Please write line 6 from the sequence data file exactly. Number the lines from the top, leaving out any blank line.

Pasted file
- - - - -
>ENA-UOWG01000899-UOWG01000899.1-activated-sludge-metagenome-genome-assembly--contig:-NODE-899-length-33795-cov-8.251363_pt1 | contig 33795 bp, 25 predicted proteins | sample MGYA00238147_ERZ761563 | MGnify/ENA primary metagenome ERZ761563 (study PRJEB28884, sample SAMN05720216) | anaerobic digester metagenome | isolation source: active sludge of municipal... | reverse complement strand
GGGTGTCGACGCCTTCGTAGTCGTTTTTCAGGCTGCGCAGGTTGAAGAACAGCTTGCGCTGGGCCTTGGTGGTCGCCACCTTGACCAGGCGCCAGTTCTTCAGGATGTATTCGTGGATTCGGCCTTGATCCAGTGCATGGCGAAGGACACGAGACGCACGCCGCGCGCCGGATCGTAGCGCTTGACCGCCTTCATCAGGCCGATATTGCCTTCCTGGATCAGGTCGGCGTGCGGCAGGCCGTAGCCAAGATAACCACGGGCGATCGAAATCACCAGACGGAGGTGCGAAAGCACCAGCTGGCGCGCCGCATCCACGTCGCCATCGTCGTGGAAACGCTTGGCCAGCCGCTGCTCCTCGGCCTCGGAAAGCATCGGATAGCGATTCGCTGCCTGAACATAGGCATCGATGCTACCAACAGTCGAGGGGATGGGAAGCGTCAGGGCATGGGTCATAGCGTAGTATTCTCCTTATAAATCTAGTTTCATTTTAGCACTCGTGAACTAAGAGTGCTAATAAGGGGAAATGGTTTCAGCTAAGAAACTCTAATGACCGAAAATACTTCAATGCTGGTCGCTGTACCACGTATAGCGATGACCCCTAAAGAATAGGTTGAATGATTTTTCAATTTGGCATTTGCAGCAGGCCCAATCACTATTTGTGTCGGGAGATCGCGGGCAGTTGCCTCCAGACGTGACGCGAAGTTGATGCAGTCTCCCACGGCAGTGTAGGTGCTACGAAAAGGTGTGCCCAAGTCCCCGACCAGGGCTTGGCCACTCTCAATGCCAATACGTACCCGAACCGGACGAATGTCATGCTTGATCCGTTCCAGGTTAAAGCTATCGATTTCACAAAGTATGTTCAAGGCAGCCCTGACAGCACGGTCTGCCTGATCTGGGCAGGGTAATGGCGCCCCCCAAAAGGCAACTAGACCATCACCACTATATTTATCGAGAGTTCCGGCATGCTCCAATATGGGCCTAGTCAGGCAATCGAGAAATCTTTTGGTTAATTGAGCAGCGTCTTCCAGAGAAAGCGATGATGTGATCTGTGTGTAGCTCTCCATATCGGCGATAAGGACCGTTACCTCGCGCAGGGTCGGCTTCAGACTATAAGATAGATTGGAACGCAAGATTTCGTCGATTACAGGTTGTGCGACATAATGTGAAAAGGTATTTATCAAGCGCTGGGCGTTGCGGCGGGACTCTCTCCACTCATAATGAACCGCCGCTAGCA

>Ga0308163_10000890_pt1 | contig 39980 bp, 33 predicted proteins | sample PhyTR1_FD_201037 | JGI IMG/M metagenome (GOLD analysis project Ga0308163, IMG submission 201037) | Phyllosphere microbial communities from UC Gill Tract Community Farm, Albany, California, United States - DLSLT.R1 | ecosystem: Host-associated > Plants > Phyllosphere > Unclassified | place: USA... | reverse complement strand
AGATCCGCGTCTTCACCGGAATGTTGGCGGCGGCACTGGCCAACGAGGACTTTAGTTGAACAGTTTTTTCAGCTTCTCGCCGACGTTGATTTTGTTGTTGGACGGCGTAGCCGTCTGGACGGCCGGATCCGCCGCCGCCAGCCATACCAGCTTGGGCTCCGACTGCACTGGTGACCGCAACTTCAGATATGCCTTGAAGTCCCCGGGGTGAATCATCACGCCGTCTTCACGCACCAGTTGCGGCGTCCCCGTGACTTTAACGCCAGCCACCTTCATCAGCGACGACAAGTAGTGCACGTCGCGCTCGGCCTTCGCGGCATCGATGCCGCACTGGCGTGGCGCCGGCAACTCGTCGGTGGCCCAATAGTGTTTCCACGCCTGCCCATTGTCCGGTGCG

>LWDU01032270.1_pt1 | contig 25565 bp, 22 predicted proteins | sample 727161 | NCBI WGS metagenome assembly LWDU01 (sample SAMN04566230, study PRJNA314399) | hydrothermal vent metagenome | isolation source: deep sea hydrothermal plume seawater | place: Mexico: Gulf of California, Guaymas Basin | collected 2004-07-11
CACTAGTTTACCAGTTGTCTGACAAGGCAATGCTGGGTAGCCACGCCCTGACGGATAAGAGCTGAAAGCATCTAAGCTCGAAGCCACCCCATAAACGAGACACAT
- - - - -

CACTAGTTTACCAGTTGTCTGACAAGGCAATGCTGGGTAGCCACGCCCTGACGGATAAGAGCTGAAAGCATCTAAGCTCGAAGCCACCCCATAAACGAGACACAT